The first report on endoscopic injection of polytetrafluoroethylene (Teflon) in pigs came from Puri and O'Donnell in 1984 [20]. Later on, long-term results were published covering 8332 children and 12251 refluxing ureters [21], and the final conclusion was that “polytetrafluoroethylene injection is a simple, safe and effective outpatient procedure for treating all grades of vesicoureteral reflux.” Chertin and Puri [22] supported their own conclusion by reporting long-term (e.g., six years) follow-up among 258 patients with primary VUR who were treated by polytetrafluoroethylene injection. They reported overall success rates of 77% following one injection, 13.5% success rate following two injections, 2.6% following three injections, and 0.5% following four injections. Yet, the initial enthusiasm from PTFE has disappeared following the observation that small particles can be injected directly into capillaries and embolize to distant organs, causing the FDA to withdraw PTFE from the United States market [23]. Remaining with the impressive results of the endoscopic injection for treating vesicoureteric reflux, alternative materials took the PTFE place in order to keep its momentum of success, while keeping complication rates as low as possible. At present, the most popular injectable material is dextranomer/hyaluronic acid (Dx/HA) copolymer (Deflux) which is FDA approved. This is an organic substance comprising 80–250  m microspheres which are nonallergic, nonimmunogenic, and have no potential for malignant transformation [24, 25]. The large size of the microspheres prevents them from migrating outside the urinary bladder and they do not tend to form granulomas or induce calcifications [24].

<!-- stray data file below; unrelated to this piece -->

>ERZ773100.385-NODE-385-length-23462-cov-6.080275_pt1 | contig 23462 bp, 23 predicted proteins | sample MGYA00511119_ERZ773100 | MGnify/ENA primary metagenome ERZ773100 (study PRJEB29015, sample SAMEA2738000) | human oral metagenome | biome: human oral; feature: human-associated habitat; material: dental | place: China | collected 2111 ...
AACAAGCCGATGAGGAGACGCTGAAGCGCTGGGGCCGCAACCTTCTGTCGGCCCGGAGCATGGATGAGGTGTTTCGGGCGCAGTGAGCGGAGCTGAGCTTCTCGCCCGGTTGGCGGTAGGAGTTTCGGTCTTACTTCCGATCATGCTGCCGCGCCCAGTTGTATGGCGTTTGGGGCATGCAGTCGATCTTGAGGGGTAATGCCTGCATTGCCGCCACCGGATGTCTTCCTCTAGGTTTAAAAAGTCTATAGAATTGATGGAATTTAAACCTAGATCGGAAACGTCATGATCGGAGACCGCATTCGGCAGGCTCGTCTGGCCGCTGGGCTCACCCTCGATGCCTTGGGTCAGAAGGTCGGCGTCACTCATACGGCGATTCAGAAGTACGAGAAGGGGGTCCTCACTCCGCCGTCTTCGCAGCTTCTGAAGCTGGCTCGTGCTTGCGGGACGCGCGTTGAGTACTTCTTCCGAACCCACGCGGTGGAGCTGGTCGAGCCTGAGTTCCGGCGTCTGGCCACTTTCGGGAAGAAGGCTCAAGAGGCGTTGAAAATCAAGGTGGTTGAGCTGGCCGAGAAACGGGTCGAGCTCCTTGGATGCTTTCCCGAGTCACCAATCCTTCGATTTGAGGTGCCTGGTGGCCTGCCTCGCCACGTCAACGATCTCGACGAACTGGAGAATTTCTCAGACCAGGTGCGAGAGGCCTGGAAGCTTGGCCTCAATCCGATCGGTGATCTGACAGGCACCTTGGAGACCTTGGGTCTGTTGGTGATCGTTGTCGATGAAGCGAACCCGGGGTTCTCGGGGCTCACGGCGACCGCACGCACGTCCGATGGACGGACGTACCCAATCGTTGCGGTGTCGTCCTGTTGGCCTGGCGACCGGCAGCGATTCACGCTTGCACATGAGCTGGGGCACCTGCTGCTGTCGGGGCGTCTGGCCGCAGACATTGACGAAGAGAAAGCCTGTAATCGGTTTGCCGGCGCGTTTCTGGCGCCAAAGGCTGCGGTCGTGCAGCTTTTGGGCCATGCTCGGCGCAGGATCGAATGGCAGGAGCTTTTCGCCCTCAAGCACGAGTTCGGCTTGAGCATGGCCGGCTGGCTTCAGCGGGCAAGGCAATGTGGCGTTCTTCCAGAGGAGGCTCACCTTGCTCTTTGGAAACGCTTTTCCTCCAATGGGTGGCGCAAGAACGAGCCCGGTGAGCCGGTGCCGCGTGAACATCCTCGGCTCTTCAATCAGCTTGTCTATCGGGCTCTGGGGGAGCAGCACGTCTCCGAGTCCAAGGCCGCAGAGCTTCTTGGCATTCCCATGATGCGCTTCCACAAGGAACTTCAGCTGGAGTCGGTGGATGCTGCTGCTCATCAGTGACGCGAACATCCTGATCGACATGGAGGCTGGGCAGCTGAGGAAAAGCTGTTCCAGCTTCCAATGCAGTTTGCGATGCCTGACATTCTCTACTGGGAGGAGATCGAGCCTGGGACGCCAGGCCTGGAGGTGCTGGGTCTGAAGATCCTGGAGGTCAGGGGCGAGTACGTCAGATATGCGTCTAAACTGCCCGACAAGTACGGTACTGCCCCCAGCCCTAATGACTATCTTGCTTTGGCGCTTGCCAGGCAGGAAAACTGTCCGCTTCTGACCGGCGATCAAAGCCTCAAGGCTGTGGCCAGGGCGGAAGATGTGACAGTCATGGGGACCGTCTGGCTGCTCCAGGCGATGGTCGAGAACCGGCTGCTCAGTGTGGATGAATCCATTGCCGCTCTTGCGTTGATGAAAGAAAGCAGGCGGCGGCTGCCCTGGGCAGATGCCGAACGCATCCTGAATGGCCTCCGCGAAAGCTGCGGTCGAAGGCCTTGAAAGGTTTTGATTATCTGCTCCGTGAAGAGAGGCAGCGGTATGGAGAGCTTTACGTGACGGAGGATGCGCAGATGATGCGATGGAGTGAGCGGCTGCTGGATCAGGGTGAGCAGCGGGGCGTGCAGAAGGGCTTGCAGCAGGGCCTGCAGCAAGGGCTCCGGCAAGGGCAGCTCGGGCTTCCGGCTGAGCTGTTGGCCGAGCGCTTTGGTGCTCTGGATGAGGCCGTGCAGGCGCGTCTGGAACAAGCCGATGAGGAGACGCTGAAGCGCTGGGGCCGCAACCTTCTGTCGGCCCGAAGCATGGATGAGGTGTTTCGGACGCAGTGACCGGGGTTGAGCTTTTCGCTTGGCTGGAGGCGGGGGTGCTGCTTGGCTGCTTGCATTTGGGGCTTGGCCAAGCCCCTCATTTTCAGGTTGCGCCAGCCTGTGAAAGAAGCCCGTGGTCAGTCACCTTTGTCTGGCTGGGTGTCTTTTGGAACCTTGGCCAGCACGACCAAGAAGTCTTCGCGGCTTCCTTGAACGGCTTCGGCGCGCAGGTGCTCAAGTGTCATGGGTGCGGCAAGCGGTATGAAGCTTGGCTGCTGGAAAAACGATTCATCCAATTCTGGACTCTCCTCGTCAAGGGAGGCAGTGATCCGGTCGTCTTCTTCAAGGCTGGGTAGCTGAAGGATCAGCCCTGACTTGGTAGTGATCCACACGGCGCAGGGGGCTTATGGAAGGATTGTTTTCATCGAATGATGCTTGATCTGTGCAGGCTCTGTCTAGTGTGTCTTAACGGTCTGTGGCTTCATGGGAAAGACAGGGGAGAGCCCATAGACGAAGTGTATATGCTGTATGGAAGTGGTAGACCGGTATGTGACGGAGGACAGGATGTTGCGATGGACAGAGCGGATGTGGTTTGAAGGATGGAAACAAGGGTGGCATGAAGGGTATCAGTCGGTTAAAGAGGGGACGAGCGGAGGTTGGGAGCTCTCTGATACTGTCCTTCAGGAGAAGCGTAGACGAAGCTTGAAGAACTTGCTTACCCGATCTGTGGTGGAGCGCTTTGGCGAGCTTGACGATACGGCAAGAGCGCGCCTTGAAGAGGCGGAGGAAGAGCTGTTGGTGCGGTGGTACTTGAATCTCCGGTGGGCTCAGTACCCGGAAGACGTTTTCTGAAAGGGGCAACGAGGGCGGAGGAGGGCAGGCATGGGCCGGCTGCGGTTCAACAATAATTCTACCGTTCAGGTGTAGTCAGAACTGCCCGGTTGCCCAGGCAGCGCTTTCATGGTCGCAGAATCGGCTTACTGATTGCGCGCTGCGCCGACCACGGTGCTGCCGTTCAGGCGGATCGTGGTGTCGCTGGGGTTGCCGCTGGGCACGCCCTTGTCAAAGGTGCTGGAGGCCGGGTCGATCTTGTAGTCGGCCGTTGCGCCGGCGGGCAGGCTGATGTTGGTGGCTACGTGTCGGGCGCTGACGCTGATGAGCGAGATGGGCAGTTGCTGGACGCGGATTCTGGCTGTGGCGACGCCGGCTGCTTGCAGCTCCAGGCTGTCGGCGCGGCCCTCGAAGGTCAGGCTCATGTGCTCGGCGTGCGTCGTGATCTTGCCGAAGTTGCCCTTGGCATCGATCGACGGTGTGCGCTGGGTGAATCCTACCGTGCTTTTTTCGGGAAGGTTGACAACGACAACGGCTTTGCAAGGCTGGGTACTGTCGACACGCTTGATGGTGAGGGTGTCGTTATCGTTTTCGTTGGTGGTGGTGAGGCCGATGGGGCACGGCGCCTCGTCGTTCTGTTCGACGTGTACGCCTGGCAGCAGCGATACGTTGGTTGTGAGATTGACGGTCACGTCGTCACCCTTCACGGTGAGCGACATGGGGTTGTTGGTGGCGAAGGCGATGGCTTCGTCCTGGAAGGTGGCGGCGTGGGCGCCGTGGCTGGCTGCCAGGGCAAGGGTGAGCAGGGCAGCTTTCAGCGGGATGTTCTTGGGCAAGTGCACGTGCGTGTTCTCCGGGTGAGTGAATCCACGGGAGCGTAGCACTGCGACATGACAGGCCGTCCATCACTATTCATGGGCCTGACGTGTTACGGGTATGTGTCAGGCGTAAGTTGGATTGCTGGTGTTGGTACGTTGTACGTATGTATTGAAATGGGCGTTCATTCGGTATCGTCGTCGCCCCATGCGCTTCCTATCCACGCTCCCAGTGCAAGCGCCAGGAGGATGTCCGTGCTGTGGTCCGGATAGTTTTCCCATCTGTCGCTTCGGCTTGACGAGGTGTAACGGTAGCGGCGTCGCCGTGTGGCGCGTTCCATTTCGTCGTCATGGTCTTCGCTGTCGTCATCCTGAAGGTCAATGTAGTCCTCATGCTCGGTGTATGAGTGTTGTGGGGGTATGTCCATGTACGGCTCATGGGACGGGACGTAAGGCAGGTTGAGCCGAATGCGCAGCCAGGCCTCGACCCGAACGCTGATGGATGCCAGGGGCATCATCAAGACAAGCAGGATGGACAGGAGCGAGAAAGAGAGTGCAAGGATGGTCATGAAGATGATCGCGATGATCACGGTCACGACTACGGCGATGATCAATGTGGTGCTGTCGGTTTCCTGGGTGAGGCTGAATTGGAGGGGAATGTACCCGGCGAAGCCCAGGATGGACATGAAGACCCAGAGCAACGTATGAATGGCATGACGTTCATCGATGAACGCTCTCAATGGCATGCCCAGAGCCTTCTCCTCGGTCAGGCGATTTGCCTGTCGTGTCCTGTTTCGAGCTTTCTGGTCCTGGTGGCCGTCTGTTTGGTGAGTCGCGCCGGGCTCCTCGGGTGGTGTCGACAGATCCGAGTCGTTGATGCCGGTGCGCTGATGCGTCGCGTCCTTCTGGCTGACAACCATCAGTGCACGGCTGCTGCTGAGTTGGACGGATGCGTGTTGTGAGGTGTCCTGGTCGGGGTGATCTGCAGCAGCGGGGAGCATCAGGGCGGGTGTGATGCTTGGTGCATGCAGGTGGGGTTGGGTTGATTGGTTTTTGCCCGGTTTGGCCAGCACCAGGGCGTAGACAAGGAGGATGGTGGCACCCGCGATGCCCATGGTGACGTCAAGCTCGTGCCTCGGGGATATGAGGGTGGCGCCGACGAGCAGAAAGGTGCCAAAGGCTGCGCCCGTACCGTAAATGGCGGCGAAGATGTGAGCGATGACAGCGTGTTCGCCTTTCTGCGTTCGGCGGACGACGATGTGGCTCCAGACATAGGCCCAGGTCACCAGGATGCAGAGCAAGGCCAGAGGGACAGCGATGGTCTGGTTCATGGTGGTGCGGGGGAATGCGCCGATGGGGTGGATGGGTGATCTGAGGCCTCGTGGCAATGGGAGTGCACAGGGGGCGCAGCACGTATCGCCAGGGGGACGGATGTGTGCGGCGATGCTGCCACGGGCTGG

Injection procedure consists of injecting the bulking material through direct inspection and under general anesthesia. Approximately, 1 mL of Deflux is submucosally injected through a special needle, which is inserted 2-3 mm below the affected ureteral orifice at the 6 o'clock position [25, 26]. The needle is slowly withdrawn as a “volcanic bulge” starts to create [25]. Overall procedure length does not exceed 30 minutes [26, 27], and the patient is discharged home the same day [19, 23, 27, 28] or the following day [24].

Overall complication rate is very low, and the procedure is considered very safe and effective. UTI, flank pain, postoperative ureteral obstruction, retrograde tracking of Deflux, intravesical extravasation of Deflux, and new contralateral VUR were reported in only few percents (0.6–4.5%) [23, 28, 29].

Success rates, on the other hand, are high and reported in various series with regard to the number of injections required to cure VUR and to the original reflux grade. Following a single injection, the reported success rates in pediatric population vary between 72–86%, following two injections—between 12-13% and following three injections—between 1-2% [23, 25, 27, 28]. Overall, cure rates reached 82–100% for grade 1 reflux, 82–88% for grade 2, 73–87% for grade 3, 64–73% for grade 4, and 50% for grade 5 [19, 23, 28]. Kirsch et al. [23] describe the lowest success rates (60%) in the first twenty cases, meaning that a reasonable learning curve exists for this certain procedure.